Logging and how it can help with testing

I’m putting together a presentation on logging, and how it can help with testing.

Can anyone provide some examples of this? Can anyone share some articles that might be of interest?


Hello @lgibbs!

Great topic! Logging is one of many methods to improve testability by providing some transparency to an application’s behavior.

Logging has a spectrum of implementations and uses. At one end are tools like Splunk that can provide run-time information about the machine and the application as well as error messages. At the other end of the spectrum is simple files that can store the same information but it may be more challenging to organize and review.

I’ve used logging as a journal for transactions or workflows. That is, log entries help tell the story about the transaction and sometimes includes the value of relevant variables. I would not recommend placing sensitive information in any log. An example might be:

  • collect an address
  • store the address
  • collect vehicle information
  • store vehicle information

In this manner, a tester can verify the path through the code and identify locations where there may be an issue. This is also valuable for developers!

I’ve also used logging to record detailed error information. I’ve used error information to locate calculation errors, logic errors, and navigation errors.


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Pretty much what Joe has put.

Logging does tell a story, it’s the story of how the applicaton behaves.

What happens when the services start up,
What order
If it fails, why
It if succeeds, what information is logged

It’s also a good reference to check when you are testing. Logging is a cost because verbose logs take up disk space so do you really need your log level to be DEBUG?

Only log enough so that it brings value and gives you the information that you need. It is also a wise point to check for security concerns. Are you showing my information than you need to.

I find logs useful as a qa engineer in aiding developers, you can investigate the issue. Raise the relevant bug or conversation and shortcut the investigation time.

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I forgot about Logs in production.

Logging is an immutable, timestamped record of discrete events that happened over time. In a microservices architecture, there can be a logging mechanism to track what is happening across the multiple services. Logging, done right, can give you a holistic view of the status of the system.

When DevOps engineers look at the logs, they want to ensure that they have the whole picture that enables them to get to the root cause of a problem quickly. It is better to have a lot of information than have too little, but on the other hand it should be avoided to log every single event that occurs within the production environment, as this will create too much noise.

Here are some test ideas

  • Run a production-like environment for a week continuously and put moderate load to the system. Observe the system. Are the services working without issues? Was there any failure? What is being reported to the logs?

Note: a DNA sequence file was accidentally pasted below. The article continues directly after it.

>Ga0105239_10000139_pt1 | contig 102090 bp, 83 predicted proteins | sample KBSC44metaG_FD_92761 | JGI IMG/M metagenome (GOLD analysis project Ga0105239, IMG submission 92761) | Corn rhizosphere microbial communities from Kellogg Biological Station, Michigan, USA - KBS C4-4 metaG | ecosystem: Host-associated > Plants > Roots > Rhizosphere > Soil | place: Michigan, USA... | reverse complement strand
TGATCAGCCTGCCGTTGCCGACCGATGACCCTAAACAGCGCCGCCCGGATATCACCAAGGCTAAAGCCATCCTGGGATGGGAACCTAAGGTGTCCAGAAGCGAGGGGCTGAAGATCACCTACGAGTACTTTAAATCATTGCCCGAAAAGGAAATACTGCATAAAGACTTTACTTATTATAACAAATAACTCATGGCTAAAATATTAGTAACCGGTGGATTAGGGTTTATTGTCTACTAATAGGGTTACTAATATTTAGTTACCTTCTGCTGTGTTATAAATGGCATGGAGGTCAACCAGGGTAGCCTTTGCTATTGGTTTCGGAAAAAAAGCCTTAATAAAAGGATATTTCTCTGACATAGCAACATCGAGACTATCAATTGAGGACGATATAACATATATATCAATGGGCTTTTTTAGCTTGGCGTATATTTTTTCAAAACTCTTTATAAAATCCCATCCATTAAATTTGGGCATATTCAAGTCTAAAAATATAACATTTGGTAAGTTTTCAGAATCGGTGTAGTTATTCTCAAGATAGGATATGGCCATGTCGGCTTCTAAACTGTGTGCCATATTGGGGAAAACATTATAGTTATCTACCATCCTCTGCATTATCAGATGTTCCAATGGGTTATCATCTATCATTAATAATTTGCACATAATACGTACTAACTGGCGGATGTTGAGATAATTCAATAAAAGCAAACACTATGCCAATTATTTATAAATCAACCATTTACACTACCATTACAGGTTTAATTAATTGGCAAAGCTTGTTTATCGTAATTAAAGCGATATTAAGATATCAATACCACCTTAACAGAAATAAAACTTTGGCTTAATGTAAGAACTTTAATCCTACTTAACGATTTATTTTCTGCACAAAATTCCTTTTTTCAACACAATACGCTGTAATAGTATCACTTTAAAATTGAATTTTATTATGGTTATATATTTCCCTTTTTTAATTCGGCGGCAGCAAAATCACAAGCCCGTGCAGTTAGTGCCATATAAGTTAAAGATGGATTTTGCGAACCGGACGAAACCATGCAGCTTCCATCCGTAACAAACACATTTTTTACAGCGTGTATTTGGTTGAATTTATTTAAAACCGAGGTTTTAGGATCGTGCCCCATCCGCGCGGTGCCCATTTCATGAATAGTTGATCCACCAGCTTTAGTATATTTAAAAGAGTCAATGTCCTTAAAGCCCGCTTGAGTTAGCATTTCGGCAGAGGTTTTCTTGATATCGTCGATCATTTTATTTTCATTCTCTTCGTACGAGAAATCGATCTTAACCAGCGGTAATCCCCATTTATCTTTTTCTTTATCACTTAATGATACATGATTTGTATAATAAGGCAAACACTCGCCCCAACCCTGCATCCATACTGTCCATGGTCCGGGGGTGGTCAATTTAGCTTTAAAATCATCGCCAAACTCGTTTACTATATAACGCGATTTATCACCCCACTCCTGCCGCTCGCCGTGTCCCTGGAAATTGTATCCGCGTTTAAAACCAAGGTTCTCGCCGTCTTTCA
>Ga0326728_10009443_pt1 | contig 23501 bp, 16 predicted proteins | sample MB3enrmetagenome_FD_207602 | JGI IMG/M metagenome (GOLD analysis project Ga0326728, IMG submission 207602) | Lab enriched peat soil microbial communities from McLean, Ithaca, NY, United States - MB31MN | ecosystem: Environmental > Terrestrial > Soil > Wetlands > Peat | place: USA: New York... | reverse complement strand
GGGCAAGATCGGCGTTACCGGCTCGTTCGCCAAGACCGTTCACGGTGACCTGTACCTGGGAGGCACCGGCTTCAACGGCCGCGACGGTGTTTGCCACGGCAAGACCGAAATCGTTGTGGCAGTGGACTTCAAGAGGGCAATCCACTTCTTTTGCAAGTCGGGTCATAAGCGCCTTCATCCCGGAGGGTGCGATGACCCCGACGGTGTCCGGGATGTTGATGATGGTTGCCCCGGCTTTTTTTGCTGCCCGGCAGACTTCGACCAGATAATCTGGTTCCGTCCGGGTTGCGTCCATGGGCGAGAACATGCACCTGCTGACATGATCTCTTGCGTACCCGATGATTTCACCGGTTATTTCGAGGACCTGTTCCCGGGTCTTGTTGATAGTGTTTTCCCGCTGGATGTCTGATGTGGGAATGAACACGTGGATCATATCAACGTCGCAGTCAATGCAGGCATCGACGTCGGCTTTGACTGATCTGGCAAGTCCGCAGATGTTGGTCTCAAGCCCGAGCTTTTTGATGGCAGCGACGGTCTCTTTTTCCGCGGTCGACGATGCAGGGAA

• Within a production environment, isolate a sub-section of the environment. Force a failure where all of the information is known (e.g. What caused the failure and what should it report). What information is present within the logs. Is the information provided, too verbose or too sparse. Does the information presented lead the end user to the same expected conclusion.

  • Run a production-like environment for a week continuously and put moderate load
    to the system with selected stress periods to the system’s performance threshold. Observe the system. Are the services working without issues even under the periods of stress? Was there any failure? What is being reported to the logs?

  • When errors occur and are reported to the logs, what is the level of the logs. Is it appropriate for a production system. Can a user obtain the relevant information to diagnose the problem?

  • What happens to the logs when the storage is approaching the limit? Does this get noted/alerted to a user in a reasonable timescale to resolve the problem.

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Some great answers so far. I would add that many modern enterprise systems have many moving parts. You can have multiple services, database, APIs, frontend, etc. contributing to what a users sees as a single application.

Logs have fairly standard formats now. They almost all start with a timestamp. In a good enterprise system you can use things like Splunk or Kibana to collect logs from various places and combine them using the timestamp of each log. In this way, you can literally see actions from the incoming user request, through the backend and back out to the user response.

When testing it makes it easy to see integration points and when things actual fail. For example, I do something on a web application, a backend system gets into a bad state but I don’t see anything on the frontend. After 5 minutes of interacting with the frontend, as a tester, I see something go wrong. Using something like Kibana to scroll through all the different systems as one big log, I can scroll back from what I saw go wrong on the frontend to the actual failure 5 minutes earlier.

This sort of logging across multiple components doesn’t come out of the box in many cases however. There might be 100 users interacting with the system. You want to filter down to just one user. Tagging transactions with a UUID or something else unique allows us to look at the logs for one user.

Maybe talking about how that works and how it makes debugging these complex enterprise systems so much easier.